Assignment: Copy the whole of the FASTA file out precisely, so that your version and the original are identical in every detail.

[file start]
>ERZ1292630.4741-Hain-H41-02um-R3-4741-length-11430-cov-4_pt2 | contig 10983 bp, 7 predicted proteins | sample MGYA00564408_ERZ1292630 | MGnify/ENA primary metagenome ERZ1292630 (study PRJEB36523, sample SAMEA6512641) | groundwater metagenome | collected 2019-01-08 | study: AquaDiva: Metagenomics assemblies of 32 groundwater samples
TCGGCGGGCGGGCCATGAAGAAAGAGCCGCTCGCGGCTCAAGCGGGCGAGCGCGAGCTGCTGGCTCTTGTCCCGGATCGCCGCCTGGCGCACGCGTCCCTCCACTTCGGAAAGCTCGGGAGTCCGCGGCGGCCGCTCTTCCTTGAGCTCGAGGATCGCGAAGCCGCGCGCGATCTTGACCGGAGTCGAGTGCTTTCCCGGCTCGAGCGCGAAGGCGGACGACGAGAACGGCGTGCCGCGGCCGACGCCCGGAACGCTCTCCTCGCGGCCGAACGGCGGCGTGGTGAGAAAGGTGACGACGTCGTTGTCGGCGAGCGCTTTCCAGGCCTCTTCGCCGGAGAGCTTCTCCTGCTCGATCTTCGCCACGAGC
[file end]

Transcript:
>ERZ1292630.4741-Hain-H41-02um-R3-4741-length-11430-cov-4_pt2 | contig 10983 bp, 7 predicted proteins | sample MGYA00564408_ERZ1292630 | MGnify/ENA primary metagenome ERZ1292630 (study PRJEB36523, sample SAMEA6512641) | groundwater metagenome | collected 2019-01-08 | study: AquaDiva: Metagenomics assemblies of 32 groundwater samples
TCGGCGGGCGGGCCATGAAGAAAGAGCCGCTCGCGGCTCAAGCGGGCGAGCGCGAGCTGCTGGCTCTTGTCCCGGATCGCCGCCTGGCGCACGCGTCCCTCCACTTCGGAAAGCTCGGGAGTCCGCGGCGGCCGCTCTTCCTTGAGCTCGAGGATCGCGAAGCCGCGCGCGATCTTGACCGGAGTCGAGTGCTTTCCCGGCTCGAGCGCGAAGGCGGACGACGAGAACGGCGTGCCGCGGCCGACGCCCGGAACGCTCTCCTCGCGGCCGAACGGCGGCGTGGTGAGAAAGGTGACGACGTCGTTGTCGGCGAGCGCTTTCCAGGCCTCTTCGCCGGAGAGCTTCTCCTGCTCGATCTTCGCCACGAGC